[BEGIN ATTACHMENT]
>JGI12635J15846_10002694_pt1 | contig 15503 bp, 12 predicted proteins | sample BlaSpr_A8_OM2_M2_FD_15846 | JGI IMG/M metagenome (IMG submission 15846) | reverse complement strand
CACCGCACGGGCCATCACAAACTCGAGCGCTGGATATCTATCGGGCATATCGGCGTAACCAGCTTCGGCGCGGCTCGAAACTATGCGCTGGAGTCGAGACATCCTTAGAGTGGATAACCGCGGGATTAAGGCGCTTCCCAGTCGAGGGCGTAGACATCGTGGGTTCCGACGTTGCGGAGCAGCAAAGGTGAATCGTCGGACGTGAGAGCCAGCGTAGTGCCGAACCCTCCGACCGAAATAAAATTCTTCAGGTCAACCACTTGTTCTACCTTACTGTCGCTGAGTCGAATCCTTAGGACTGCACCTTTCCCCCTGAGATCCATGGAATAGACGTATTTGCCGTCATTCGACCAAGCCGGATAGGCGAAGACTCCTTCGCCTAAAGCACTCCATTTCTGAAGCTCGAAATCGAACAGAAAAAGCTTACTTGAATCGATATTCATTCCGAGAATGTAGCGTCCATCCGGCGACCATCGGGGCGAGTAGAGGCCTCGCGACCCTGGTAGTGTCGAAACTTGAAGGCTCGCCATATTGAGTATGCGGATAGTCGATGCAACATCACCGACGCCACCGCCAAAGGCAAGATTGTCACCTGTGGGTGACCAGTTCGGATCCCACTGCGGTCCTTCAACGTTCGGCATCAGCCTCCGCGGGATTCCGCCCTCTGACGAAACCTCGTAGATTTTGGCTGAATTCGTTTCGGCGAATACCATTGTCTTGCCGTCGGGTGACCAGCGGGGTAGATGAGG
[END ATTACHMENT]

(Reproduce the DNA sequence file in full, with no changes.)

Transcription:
>JGI12635J15846_10002694_pt1 | contig 15503 bp, 12 predicted proteins | sample BlaSpr_A8_OM2_M2_FD_15846 | JGI IMG/M metagenome (IMG submission 15846) | reverse complement strand
CACCGCACGGGCCATCACAAACTCGAGCGCTGGATATCTATCGGGCATATCGGCGTAACCAGCTTCGGCGCGGCTCGAAACTATGCGCTGGAGTCGAGACATCCTTAGAGTGGATAACCGCGGGATTAAGGCGCTTCCCAGTCGAGGGCGTAGACATCGTGGGTTCCGACGTTGCGGAGCAGCAAAGGTGAATCGTCGGACGTGAGAGCCAGCGTAGTGCCGAACCCTCCGACCGAAATAAAATTCTTCAGGTCAACCACTTGTTCTACCTTACTGTCGCTGAGTCGAATCCTTAGGACTGCACCTTTCCCCCTGAGATCCATGGAATAGACGTATTTGCCGTCATTCGACCAAGCCGGATAGGCGAAGACTCCTTCGCCTAAAGCACTCCATTTCTGAAGCTCGAAATCGAACAGAAAAAGCTTACTTGAATCGATATTCATTCCGAGAATGTAGCGTCCATCCGGCGACCATCGGGGCGAGTAGAGGCCTCGCGACCCTGGTAGTGTCGAAACTTGAAGGCTCGCCATATTGAGTATGCGGATAGTCGATGCAACATCACCGACGCCACCGCCAAAGGCAAGATTGTCACCTGTGGGTGACCAGTTCGGATCCCACTGCGGTCCTTCAACGTTCGGCATCAGCCTCCGCGGGATTCCGCCCTCTGACGAAACCTCGTAGATTTTGGCTGAATTCGTTTCGGCGAATACCATTGTCTTGCCGTCGGGTGACCAGCGGGGTAGATGAGG